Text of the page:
By Patrick Scriven
On Tuesday, conservative Christian provocateur Franklin Graham offered his support to a Catholic priest in South Carolina who denied former US Vice President Joe Biden communion because of his stance on abortion. After applauding the act, Graham wrote, “I wish more churches, pastors, and priests would take a strong stand against abortion.”
On the same day, former US President Barack Obama made comments at an Obama Foundation event widely interpreted as a critique of ‘woke’ culture. Obama said, “This idea of purity and you’re never compromised and you’re always politically ‘woke’ and all that stuff. You should get over that quickly. The world is messy; there are ambiguities. People who do really good stuff have flaws. People who you are fighting may love their kids. And share certain things with you.”
Graham and Obama present us with differing choices in how to engage with those who differ from us, describing as they do, patterns that may be familiar to close observers of United Methodism. And while only one is offering their opinion about religious actors, they both represent choices we have as we move into whatever comes next.
It isn’t hard to find Scripture to support each approach to difference as the tension between unity and uniformity is one the Church has wrestled with from its outset. Dueling statements from the priest who refused Biden communion and the bishop of Biden’s home diocese reveal the same conflict in approach, if not substance, found in the Catholic Church today.
“Sadly, this past Sunday, I had to refuse Holy Communion to former Vice President Joe Biden,” wrote Rev. Robert Morey in response to press inquiries. “Holy Communion signifies we are one with God, each other and the church. Our actions should reflect that. Any public figure who advocates for abortion places himself or herself outside of church teaching.”
Biden’s home diocese of Wilmington, Deleware, responded:
“The Church’s teachings on the protection of human life from the moment of conception [are] clear and well-known. Bishop Malooly has consistently refrained from politicizing the Eucharist, and will continue to do so. His preference, as with most bishops, is to interact with politicians individually who disagree with significant church teachings.”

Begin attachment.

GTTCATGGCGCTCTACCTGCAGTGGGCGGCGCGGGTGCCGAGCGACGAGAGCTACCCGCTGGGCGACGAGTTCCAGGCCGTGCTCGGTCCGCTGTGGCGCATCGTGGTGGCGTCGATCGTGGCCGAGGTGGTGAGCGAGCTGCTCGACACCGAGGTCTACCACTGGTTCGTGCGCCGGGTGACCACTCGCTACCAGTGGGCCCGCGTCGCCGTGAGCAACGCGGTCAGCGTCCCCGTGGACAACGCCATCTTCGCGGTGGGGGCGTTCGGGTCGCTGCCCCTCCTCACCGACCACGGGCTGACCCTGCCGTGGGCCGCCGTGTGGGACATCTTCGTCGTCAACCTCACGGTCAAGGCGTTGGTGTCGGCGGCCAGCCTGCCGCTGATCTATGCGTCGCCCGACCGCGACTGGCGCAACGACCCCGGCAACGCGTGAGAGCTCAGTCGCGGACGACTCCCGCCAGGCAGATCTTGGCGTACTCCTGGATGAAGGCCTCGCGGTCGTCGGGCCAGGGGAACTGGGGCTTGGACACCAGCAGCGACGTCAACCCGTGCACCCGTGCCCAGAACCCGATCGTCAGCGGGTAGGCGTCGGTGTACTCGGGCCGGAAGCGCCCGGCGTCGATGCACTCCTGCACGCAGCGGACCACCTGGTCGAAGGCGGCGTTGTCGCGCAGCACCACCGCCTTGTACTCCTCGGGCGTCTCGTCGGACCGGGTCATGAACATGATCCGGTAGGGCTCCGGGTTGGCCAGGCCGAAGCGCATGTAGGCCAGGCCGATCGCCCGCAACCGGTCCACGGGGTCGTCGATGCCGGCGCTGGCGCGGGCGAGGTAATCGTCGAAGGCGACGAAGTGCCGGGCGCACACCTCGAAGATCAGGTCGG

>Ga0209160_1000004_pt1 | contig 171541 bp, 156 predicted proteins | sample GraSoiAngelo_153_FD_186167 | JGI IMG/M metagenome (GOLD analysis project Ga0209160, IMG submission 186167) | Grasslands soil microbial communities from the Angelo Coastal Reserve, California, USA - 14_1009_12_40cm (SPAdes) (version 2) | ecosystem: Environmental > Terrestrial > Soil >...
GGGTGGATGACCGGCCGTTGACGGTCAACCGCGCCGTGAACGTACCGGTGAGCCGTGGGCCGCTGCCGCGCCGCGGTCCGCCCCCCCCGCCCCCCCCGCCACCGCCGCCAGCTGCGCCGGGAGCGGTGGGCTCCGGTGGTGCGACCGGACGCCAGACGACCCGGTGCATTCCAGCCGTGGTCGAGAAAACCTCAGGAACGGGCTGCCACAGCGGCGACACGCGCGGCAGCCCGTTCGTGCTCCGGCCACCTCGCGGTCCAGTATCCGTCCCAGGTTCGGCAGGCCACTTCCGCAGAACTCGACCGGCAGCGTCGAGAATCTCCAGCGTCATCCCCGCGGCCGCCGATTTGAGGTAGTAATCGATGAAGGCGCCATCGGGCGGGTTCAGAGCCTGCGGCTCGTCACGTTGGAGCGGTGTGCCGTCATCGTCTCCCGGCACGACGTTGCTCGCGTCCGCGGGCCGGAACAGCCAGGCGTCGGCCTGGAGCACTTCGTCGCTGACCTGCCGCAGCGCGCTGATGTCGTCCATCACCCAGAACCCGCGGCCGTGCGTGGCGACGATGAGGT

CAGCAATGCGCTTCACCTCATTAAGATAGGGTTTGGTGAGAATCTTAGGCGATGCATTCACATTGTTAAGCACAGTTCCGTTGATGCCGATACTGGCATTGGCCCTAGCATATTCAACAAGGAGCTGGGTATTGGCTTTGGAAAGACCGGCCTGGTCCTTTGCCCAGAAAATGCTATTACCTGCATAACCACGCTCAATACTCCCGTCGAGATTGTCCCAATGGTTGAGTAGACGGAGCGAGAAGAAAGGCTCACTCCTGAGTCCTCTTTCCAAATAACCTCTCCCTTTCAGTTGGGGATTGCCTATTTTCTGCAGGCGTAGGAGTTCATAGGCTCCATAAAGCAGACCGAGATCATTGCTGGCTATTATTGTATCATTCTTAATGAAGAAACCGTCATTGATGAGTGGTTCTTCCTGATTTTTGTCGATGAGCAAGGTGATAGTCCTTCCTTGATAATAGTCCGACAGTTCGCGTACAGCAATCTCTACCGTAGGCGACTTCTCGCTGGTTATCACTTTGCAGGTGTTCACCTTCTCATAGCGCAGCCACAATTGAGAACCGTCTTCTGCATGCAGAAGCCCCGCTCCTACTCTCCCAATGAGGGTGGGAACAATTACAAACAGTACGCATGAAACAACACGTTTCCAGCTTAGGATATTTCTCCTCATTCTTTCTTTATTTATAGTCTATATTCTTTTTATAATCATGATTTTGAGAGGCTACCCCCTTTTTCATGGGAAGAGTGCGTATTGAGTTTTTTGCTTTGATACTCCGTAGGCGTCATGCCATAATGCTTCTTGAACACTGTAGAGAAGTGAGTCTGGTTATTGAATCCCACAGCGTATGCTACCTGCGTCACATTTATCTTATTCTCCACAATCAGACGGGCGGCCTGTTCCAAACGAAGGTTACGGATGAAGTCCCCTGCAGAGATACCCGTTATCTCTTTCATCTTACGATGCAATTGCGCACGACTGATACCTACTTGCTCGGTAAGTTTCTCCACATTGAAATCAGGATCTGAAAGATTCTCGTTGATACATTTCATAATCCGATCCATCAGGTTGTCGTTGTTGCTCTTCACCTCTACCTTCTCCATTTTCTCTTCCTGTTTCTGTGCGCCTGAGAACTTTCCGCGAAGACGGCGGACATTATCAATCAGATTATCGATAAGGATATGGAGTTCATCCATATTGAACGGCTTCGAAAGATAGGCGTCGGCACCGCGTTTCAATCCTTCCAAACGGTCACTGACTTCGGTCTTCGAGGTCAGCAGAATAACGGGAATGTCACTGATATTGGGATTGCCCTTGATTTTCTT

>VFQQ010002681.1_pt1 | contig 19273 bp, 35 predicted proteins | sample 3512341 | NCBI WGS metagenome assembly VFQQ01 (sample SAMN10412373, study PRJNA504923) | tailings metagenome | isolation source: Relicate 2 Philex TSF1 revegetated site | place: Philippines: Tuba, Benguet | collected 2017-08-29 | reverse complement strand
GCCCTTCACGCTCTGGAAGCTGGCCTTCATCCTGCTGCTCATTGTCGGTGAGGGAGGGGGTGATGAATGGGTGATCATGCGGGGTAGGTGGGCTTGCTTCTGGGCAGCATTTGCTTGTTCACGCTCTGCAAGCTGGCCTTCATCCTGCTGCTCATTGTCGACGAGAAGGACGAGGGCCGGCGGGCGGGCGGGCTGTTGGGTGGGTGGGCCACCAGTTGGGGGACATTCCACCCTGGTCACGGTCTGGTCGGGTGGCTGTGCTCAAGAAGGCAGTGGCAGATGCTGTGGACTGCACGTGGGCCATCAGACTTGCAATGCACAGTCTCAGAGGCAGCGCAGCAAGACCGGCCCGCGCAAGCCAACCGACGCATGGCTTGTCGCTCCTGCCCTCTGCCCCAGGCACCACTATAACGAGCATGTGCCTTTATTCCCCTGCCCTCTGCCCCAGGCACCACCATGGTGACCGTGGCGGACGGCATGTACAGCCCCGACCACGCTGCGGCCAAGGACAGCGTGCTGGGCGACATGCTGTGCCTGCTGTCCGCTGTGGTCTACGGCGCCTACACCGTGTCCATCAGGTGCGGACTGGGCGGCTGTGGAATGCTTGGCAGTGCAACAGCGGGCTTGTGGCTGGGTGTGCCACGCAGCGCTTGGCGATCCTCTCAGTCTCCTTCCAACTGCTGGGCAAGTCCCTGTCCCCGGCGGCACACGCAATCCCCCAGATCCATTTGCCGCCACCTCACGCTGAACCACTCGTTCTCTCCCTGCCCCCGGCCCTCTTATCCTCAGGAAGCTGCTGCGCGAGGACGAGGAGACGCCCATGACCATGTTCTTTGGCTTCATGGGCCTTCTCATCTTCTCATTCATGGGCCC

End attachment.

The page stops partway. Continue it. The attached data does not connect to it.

It’s easy to see how these approaches differ. Some believe the best way to change another’s heart and mind is to stick steadfastly to your position. Others find more value in relationships, where both parties might grow and learn from one another over time.
Obama’s critique mentioned above isn’t solely about identity or correct policy; it is also about posture. He is naming in us a shared tendency to see people myopically, reduced to a position they hold, or an action they took, that we love or hate. This judgmental approach may be an easy way to manage difference, but Obama questions its effectiveness, saying, “If all you’re doing is casting stones, you’re probably not going to get that far. That’s easy to do.”
While we might find differing scriptures to support each approach, the example of Jesus challenges us all the same. Jesus’ requirement of his disciples, that we “love our enemies,” is hard work. It is also a practice that implicitly demands that we remain in a relationship with them. It’s impossible to truly love someone that you can’t be bothered to get to know.
A large part of the discerning work of The United Methodist Church, and particularly those charged with being delegates to the 2020 General Conference, resides on this fundamental choice between unity and uniformity. Still, it also involves this question of posture.
How will we, as disciples of Jesus, choose to respond to Jesus’ challenge to love all, even our enemies? Will we take a “hard stand” against those who see things differently, or will we choose instead to recognize that we “share certain things” and find value in some ambiguity?
May God help us to offer grace generously, and to have the humility to know when we need to receive it from others.
Patrick Scriven is a husband who married well, a father of three amazing girls, and a seminary educated layperson working professionally in the church. Scriven serves the Pacific Northwest Conference as Director of Communications and Young People’s Ministries.